For example, within one embodiment of the invention, isolated nucleic acid molecules are provided which encode a Herpesviridae thymidine kinase enzyme comprising at least three mutations, at least two of the mutations being amino acid substitutions located toward the N-terminus from a DRH nucleoside binding site (e.g., 1, 2 or 3 amino acids toward the N-terminus), and at least one mutation located toward the C-terminus from a DRH nucleoside binding site (e.g., 4 or 5 amino acids toward the C-terminus) which increases a biological activity of the thymidine kinase, as compared to unmutated thymidine kinase. Briefly, an amino acid in any of these positions may be substituted for another amino acid given the disclosure provided herein. Representative amino acids which may be substituted (and their one letter symbols) include alanine (A), arginine (R), asparagine (N), aspartic acid (D), cysteine (C), glutamine (Q), glutamic acid (E), glycine (G), histidine (H), isoleucine (I), leucine (L), lysine (K), methionine (M), phenylalanine (F), proline (P), serine (S), threonine (T), tryptophan (W), tyrosine (Y), and valine (V). With reference to TK mutants having at least two mutations toward the N-terminus and at least one mutation toward the C-terminus from a DRH site, preferred amino acids that may be substituted for amino acids of a wild-type sequence include alanine (A), asparagine (N), isoleucine (I), leucine (L), methionine (M), phenylalanine (F), tyrosine (Y), and valine (V).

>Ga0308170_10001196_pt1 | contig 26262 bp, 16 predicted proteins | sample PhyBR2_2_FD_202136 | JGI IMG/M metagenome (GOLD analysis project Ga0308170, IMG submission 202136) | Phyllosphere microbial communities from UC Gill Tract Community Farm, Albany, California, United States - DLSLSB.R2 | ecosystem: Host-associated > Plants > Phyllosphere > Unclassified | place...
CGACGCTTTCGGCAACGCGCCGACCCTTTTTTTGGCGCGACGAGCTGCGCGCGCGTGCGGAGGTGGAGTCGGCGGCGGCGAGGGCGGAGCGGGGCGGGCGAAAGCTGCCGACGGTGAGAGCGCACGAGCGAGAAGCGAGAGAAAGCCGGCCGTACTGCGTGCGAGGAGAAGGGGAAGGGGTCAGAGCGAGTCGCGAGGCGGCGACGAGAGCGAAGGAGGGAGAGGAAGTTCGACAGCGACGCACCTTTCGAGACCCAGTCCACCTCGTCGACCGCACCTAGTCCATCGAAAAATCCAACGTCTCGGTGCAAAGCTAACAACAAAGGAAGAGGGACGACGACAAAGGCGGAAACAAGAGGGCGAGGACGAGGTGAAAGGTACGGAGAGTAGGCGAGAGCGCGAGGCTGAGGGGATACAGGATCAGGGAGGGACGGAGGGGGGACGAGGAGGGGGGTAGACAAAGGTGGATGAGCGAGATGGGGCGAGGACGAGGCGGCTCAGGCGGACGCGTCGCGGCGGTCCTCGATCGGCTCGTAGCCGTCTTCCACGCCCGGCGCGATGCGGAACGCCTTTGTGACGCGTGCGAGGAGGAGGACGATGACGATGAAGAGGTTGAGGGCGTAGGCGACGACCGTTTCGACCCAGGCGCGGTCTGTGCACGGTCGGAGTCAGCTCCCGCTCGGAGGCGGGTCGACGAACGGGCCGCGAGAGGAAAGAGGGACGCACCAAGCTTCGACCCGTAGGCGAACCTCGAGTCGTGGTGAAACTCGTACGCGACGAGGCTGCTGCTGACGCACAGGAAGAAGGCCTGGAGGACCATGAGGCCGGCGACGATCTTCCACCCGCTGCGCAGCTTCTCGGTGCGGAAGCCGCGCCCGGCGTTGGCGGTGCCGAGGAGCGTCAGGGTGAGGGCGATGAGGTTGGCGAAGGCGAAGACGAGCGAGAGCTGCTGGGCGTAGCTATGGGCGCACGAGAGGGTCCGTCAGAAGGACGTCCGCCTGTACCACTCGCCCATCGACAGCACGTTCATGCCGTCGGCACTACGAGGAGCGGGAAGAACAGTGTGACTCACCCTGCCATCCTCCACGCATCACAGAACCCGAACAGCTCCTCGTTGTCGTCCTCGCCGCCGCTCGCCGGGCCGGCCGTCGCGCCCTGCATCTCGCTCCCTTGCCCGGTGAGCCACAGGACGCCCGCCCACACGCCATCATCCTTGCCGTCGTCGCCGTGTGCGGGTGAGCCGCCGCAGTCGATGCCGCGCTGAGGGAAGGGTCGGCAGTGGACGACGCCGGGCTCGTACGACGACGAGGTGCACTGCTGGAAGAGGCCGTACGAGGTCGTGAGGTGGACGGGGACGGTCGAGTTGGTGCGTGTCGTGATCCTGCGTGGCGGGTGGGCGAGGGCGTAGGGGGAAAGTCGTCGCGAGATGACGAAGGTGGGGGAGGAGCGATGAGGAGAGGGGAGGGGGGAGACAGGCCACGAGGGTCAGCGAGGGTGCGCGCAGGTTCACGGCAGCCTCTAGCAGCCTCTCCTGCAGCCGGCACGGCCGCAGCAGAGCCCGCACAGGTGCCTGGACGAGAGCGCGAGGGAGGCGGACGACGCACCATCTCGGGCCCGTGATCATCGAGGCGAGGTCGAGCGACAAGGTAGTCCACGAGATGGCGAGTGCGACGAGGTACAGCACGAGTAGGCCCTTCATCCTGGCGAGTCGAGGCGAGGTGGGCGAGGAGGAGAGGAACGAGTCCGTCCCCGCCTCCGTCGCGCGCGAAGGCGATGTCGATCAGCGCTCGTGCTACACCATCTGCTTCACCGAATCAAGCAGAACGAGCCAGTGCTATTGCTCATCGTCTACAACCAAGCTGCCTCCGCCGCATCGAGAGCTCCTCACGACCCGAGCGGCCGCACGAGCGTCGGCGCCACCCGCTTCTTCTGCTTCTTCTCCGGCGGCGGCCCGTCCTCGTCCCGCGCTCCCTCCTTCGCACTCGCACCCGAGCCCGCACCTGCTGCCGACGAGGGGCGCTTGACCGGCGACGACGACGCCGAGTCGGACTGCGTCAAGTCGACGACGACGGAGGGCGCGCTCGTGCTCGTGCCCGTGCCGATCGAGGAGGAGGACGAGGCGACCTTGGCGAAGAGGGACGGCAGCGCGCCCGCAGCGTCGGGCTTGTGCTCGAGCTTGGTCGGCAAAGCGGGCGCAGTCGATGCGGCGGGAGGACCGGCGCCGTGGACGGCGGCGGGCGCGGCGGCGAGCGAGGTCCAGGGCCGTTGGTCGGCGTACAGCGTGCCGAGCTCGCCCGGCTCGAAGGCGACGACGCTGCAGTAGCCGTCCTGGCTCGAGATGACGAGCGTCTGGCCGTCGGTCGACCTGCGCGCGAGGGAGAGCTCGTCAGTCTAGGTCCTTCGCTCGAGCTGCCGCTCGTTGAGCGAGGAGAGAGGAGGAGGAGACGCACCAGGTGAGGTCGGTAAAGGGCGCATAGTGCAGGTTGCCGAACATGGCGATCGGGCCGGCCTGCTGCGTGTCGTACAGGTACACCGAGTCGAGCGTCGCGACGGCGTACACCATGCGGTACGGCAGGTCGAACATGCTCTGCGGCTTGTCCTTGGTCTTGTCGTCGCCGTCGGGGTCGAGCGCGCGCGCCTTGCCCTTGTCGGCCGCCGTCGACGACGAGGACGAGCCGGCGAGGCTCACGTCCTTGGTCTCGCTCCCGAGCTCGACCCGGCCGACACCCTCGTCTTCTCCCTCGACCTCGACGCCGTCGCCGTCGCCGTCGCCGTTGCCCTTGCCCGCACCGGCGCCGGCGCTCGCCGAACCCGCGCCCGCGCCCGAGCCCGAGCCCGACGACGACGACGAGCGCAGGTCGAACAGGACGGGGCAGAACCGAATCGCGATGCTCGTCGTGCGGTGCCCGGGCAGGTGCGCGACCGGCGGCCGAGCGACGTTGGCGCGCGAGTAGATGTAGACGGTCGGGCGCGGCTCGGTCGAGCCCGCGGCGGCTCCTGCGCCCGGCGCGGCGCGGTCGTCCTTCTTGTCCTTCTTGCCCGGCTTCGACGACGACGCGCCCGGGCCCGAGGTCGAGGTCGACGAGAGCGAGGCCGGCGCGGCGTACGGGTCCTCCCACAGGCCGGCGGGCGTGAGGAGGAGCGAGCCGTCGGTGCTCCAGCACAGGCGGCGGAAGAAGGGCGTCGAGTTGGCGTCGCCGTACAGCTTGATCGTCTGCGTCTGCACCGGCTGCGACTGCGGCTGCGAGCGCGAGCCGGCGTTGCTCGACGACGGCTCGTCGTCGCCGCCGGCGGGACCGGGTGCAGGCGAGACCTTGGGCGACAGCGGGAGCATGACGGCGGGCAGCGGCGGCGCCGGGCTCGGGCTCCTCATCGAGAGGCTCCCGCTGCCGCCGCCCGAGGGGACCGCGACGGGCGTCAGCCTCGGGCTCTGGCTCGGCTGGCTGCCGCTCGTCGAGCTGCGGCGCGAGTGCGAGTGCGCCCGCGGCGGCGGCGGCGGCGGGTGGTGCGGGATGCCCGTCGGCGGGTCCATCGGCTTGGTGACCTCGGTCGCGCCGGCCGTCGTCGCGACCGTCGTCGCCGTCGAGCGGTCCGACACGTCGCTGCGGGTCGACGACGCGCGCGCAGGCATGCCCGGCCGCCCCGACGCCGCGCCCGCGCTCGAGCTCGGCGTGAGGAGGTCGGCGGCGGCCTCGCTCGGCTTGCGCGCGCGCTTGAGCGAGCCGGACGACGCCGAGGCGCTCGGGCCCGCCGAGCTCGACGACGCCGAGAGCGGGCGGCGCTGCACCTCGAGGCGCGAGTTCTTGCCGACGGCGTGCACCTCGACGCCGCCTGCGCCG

Within another embodiment of the invention, nucleic acid molecules are provided which encode thymidine kinase mutants either with one or more amino acid substitutions within the Q substrate binding domain, or with one or more amino acid substitutions within an expanded region that includes the Q substrate binding domain and an additional 11 amino acid residues located toward the N-terminus (“the expanded Q substrate binding domain”). Representative amino acids which may be substituted (and their one letter symbols) include alanine (A), arginine (R), asparagine (N), aspartic acid (D), glutamine (Q), glutamic acid (E), glycine (G), histidine (H), lysine (K), methionine (M), phenylalanine (F), proline (P), serine (S), threonine (T), tryptophan (W), and tyrosine (Y).

Within another embodiment, nucleic acid molecules are provided which encode thymidine kinase mutants having with one or more amino acid substitutions within the Q substrate binding domain or within the expanded Q substrate binding domain, and at least one additional amino acid substitution located from two to six positions toward the N-terminus from the DRH nucleoside binding site. Representative amino acids which may be substituted include alanine (A), arginine (R), asparagine (N), aspartic acid (D), cysteine (C), glutamine (Q), glutamic acid (E), glycine (G), histidine (H), isoleucine (I), leucine (L), lysine (K), methionine (M), phenylalanine (F), proline (P), serine (S), threonine (T), tryptophan (W), tyrosine (Y), and valine (V).

Within other embodiments, nucleic acid molecules are provided which encode thymidine kinase mutants having with one or more amino acid substitutions within the Q substrate binding domain or within the expanded Q substrate binding domain, and at least one additional amino acid substitution located seven positions toward the N-terminus from the DRH nucleoside binding site. Representative amino acids which may be substituted include arginine (R), asparagine (N), aspartic acid (D), cysteine (C), glutamine (Q), glutamic acid (E), glycine (G), histidine (H), isoleucine (I), leucine (L), lysine (K), methionine (M), phenylalanine (F), proline (P), serine (S), threonine (T), tryptophan (W), tyrosine (Y), and valine (V).